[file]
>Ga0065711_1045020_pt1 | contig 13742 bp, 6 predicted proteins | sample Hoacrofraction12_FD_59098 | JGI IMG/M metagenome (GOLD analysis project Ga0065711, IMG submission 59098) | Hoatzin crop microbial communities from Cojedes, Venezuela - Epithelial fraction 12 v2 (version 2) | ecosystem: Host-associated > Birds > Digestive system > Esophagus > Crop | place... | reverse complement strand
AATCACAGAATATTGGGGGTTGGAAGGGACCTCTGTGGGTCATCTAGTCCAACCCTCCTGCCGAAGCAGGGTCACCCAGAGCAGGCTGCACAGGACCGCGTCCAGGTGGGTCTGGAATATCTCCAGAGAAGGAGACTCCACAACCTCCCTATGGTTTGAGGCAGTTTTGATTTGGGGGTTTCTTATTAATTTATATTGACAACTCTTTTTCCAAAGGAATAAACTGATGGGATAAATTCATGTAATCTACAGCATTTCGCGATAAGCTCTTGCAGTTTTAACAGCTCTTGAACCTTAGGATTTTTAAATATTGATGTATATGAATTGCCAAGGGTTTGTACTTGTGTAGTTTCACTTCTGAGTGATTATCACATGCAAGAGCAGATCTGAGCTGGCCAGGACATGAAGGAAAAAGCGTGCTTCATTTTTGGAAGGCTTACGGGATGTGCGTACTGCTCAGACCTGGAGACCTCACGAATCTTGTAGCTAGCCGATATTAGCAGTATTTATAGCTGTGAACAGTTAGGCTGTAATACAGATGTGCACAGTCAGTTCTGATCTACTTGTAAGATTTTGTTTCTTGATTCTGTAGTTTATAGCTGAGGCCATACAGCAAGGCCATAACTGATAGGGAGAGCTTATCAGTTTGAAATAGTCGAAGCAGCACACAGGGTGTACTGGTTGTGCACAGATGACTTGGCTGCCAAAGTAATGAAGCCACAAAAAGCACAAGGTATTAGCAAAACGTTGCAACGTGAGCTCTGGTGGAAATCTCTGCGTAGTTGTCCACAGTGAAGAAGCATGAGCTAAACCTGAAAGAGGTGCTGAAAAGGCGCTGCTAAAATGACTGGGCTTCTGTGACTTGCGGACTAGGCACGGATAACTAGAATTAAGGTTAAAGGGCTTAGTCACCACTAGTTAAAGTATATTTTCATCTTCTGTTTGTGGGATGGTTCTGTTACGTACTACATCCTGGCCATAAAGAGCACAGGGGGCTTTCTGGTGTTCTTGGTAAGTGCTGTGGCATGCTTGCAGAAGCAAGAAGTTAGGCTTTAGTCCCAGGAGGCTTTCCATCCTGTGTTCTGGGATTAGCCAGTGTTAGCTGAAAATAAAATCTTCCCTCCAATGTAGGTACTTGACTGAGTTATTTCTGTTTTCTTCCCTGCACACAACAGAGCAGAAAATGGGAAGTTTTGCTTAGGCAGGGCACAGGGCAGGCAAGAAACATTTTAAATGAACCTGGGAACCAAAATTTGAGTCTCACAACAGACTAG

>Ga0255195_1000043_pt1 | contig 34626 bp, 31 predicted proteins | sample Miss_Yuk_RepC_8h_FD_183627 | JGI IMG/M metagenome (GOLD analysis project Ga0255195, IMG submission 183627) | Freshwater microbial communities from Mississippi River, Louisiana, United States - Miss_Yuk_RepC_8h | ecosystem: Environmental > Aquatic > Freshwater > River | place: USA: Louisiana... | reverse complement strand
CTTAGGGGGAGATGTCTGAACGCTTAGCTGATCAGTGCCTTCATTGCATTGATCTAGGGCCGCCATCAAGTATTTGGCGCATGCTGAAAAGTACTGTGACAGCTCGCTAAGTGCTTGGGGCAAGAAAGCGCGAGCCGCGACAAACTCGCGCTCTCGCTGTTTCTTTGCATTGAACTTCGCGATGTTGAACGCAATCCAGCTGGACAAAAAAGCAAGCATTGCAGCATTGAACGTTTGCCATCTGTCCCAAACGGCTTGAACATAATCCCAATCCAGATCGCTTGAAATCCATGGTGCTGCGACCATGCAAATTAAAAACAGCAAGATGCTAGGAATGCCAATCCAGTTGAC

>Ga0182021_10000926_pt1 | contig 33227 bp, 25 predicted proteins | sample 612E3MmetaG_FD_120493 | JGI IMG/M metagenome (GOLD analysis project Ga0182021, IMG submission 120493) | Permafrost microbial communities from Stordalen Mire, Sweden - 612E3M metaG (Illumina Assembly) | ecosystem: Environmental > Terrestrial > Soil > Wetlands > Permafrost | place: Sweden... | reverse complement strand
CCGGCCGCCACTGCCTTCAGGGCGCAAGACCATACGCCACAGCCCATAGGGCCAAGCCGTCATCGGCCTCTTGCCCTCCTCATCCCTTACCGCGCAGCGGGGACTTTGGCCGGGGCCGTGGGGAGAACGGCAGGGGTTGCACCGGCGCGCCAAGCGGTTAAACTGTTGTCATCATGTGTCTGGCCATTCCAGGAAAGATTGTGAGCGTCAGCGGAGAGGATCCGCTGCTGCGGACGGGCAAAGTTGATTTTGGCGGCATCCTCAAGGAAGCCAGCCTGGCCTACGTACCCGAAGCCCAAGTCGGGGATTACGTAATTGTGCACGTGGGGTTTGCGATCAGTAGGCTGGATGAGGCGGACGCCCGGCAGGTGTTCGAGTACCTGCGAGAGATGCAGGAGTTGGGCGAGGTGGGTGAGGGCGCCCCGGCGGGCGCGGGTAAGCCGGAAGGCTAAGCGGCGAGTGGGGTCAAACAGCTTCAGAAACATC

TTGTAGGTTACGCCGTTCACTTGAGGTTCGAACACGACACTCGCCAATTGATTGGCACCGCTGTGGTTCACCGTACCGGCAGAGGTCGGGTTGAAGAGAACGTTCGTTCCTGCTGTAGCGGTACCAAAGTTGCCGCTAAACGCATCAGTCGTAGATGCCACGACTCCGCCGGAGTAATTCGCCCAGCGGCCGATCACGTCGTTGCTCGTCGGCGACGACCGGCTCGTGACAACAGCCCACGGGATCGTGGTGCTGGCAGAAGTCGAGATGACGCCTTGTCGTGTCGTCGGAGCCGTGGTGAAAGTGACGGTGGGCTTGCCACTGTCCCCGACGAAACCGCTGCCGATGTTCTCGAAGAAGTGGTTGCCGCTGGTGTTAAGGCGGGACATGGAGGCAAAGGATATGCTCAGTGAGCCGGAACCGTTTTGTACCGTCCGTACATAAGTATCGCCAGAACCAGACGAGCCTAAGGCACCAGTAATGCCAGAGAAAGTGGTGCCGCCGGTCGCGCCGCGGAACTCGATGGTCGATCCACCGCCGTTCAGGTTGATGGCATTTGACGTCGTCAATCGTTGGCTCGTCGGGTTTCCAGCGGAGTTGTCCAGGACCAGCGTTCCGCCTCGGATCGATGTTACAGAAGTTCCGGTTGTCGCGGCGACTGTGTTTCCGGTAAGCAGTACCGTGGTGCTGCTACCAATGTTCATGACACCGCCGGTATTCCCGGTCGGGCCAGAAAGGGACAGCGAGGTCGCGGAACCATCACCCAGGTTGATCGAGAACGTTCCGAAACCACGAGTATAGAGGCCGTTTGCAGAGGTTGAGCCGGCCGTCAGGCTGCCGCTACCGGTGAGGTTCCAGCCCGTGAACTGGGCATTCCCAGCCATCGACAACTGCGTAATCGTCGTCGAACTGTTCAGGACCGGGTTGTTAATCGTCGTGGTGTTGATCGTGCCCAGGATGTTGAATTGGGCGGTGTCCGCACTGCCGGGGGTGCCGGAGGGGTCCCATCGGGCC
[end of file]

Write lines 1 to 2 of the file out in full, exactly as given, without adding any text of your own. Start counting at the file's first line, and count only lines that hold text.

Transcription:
>Ga0065711_1045020_pt1 | contig 13742 bp, 6 predicted proteins | sample Hoacrofraction12_FD_59098 | JGI IMG/M metagenome (GOLD analysis project Ga0065711, IMG submission 59098) | Hoatzin crop microbial communities from Cojedes, Venezuela - Epithelial fraction 12 v2 (version 2) | ecosystem: Host-associated > Birds > Digestive system > Esophagus > Crop | place... | reverse complement strand
AATCACAGAATATTGGGGGTTGGAAGGGACCTCTGTGGGTCATCTAGTCCAACCCTCCTGCCGAAGCAGGGTCACCCAGAGCAGGCTGCACAGGACCGCGTCCAGGTGGGTCTGGAATATCTCCAGAGAAGGAGACTCCACAACCTCCCTATGGTTTGAGGCAGTTTTGATTTGGGGGTTTCTTATTAATTTATATTGACAACTCTTTTTCCAAAGGAATAAACTGATGGGATAAATTCATGTAATCTACAGCATTTCGCGATAAGCTCTTGCAGTTTTAACAGCTCTTGAACCTTAGGATTTTTAAATATTGATGTATATGAATTGCCAAGGGTTTGTACTTGTGTAGTTTCACTTCTGAGTGATTATCACATGCAAGAGCAGATCTGAGCTGGCCAGGACATGAAGGAAAAAGCGTGCTTCATTTTTGGAAGGCTTACGGGATGTGCGTACTGCTCAGACCTGGAGACCTCACGAATCTTGTAGCTAGCCGATATTAGCAGTATTTATAGCTGTGAACAGTTAGGCTGTAATACAGATGTGCACAGTCAGTTCTGATCTACTTGTAAGATTTTGTTTCTTGATTCTGTAGTTTATAGCTGAGGCCATACAGCAAGGCCATAACTGATAGGGAGAGCTTATCAGTTTGAAATAGTCGAAGCAGCACACAGGGTGTACTGGTTGTGCACAGATGACTTGGCTGCCAAAGTAATGAAGCCACAAAAAGCACAAGGTATTAGCAAAACGTTGCAACGTGAGCTCTGGTGGAAATCTCTGCGTAGTTGTCCACAGTGAAGAAGCATGAGCTAAACCTGAAAGAGGTGCTGAAAAGGCGCTGCTAAAATGACTGGGCTTCTGTGACTTGCGGACTAGGCACGGATAACTAGAATTAAGGTTAAAGGGCTTAGTCACCACTAGTTAAAGTATATTTTCATCTTCTGTTTGTGGGATGGTTCTGTTACGTACTACATCCTGGCCATAAAGAGCACAGGGGGCTTTCTGGTGTTCTTGGTAAGTGCTGTGGCATGCTTGCAGAAGCAAGAAGTTAGGCTTTAGTCCCAGGAGGCTTTCCATCCTGTGTTCTGGGATTAGCCAGTGTTAGCTGAAAATAAAATCTTCCCTCCAATGTAGGTACTTGACTGAGTTATTTCTGTTTTCTTCCCTGCACACAACAGAGCAGAAAATGGGAAGTTTTGCTTAGGCAGGGCACAGGGCAGGCAAGAAACATTTTAAATGAACCTGGGAACCAAAATTTGAGTCTCACAACAGACTAG